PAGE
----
He added: “At the same time, I emphasize that governments in the Global South should step up and establish independent monitoring bodies (independent of government and industry associations), made up of representatives of NGOs, trade unions and development agencies (such as the ILO). to track unfair practices (some of which are cross-border in nature).
Professor Islam also believes the findings are a wake-up call for consumers who should demand more transparency and traceability of production sites, production processes, workers’ wages and rights, shipments and final payments.
This is not the first time Professor Islam has recommended a fashion watchdog. Following research published in January last year into how garment workers were treated during the pandemic, he said retailers Just Style must be held accountable for how suppliers and staff are treated.
Brands cited in the study include well-known fashion brands and retailers such as Best Seller, H&M, C&A, Inditex-owned Zara, Mango, Next, Asda, Gap, Primark, Tesco, Target and LPP.
Most of the brands and retailers featured in the report did not respond to Just Style’s request for comment before going to press, however Tesco told Just Style it was investigating the claims and an Asda spokesman said: “We have long-standing positive relationships with our suppliers in Bangladesh and are in regular contact to they have ensured that we continue to purchase our goods responsibly according to our standards and policies.”
Meanwhile, Justyna Weryk, sustainability manager at LPP, wanted to make it clear to Just Style that she believes the data published in the survey is “far from the truth” and believes it “paints an unreliable picture of our company”.
She said: “The pandemic has been one of the most difficult times we have ever experienced in our history. It was challenging not only for us, but the consequences of the economic changes it brought about were also very acutely felt by our suppliers and other companies based in developing countries such as Bangladesh. That’s why we took steps to support suppliers after the outbreak of the pandemic.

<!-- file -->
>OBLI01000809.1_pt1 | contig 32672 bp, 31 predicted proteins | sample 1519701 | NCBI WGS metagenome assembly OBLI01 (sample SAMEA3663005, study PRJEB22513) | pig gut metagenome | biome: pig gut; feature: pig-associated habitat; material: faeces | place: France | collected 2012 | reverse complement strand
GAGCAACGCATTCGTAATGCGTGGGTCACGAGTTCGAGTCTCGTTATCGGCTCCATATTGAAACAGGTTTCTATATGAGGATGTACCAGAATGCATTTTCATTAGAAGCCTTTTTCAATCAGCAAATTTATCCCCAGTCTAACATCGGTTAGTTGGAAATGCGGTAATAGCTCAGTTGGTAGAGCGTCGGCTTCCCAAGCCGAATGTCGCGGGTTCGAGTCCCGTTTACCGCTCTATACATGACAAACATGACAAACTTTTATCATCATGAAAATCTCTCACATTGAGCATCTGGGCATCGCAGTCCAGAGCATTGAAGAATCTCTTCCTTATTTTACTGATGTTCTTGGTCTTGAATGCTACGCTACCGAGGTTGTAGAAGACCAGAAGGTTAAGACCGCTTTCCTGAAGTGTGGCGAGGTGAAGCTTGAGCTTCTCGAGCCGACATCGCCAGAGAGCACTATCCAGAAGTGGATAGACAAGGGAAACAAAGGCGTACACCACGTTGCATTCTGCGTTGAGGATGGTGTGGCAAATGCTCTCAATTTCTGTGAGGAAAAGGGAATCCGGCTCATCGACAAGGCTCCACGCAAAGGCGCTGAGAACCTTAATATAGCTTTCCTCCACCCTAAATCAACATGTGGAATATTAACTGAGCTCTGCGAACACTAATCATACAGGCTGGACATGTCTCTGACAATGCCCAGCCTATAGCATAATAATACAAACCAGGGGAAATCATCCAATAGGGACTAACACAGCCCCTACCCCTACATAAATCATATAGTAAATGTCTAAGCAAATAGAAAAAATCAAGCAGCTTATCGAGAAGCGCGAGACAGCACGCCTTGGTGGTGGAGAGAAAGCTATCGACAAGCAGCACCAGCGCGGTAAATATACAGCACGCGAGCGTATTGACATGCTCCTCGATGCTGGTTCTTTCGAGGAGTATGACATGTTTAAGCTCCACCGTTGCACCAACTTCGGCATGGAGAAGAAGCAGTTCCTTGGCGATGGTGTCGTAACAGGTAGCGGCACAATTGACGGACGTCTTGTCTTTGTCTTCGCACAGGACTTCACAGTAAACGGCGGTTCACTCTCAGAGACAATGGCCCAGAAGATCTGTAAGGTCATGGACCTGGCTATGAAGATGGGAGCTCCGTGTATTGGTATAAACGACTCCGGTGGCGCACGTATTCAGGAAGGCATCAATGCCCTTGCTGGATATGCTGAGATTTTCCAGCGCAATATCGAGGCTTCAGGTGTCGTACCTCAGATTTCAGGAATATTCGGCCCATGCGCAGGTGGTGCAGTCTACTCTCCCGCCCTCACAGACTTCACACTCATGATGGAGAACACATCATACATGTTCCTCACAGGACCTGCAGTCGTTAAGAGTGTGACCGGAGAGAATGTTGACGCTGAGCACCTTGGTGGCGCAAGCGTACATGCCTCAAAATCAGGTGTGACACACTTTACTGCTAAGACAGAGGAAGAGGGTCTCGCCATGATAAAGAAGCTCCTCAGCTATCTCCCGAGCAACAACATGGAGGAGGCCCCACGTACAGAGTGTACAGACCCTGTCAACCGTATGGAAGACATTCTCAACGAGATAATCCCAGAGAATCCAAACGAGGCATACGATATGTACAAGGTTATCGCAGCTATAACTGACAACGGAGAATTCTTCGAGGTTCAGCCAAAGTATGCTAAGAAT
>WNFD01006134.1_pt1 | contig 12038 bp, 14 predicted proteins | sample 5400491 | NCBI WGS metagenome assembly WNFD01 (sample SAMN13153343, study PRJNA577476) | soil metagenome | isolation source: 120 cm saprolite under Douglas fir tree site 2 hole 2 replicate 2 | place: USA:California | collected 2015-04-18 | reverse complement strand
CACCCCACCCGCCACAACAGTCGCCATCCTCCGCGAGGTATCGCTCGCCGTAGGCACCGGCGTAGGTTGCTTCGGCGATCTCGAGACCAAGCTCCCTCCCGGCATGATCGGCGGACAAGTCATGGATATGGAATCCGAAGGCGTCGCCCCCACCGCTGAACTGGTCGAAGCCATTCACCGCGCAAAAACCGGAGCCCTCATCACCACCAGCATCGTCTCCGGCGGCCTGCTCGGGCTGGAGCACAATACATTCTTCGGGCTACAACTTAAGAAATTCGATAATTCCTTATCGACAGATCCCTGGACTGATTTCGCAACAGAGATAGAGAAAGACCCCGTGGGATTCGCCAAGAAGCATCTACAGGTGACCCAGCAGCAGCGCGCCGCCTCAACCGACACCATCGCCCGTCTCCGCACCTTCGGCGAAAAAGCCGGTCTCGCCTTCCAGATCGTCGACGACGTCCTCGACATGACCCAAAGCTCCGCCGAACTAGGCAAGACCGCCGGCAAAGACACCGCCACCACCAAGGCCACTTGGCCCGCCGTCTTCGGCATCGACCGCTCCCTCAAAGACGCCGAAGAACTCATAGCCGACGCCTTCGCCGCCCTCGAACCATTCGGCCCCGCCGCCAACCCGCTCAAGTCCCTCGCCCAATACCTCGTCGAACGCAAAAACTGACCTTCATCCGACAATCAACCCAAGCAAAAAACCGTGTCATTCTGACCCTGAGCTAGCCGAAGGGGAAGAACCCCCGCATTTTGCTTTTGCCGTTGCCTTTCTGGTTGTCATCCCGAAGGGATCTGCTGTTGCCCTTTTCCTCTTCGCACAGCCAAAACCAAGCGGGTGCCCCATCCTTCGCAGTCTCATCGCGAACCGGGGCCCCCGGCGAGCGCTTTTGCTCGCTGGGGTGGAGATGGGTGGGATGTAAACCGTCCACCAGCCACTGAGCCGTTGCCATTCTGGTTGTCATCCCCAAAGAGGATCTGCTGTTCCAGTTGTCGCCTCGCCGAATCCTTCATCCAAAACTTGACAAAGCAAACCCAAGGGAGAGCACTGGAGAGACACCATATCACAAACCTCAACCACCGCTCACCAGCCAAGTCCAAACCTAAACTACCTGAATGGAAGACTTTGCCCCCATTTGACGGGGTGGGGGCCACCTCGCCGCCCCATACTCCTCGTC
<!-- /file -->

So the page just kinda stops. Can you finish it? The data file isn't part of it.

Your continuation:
“We settled our obligations to the factories on time. Since we ourselves were in a difficult situation due to the outbreak of the pandemic in Poland and the subsequent lockdown, we were forced to limit some of our orders. We considered each supplier’s situation on a case-by-case basis to help manufacturers maintain accounting liquidity. In the spring, when the restrictions hit the economy hard, we were in constant contact with suppliers and together we were looking for a solution. We also monitored the payment of wages to factory workers.
She added that as of April 2020, 99% of Bangladeshi sewing factories working with LPP had paid March wages and settled their obligations in the following months when production was suspended, noting: “LPP was one of the first garment companies to be included. on the Worker Rights Consortium (WRC) list of companies that honor their commitments to suppliers.
The report claims that the garment industry accounts for 85% of Bangladesh’s export earnings, with more than 12 million Bangladeshis dependent on the sector.
Just Style had not received a response from the Bangladesh Garment Manufacturers Association (BGMEA) before going to press.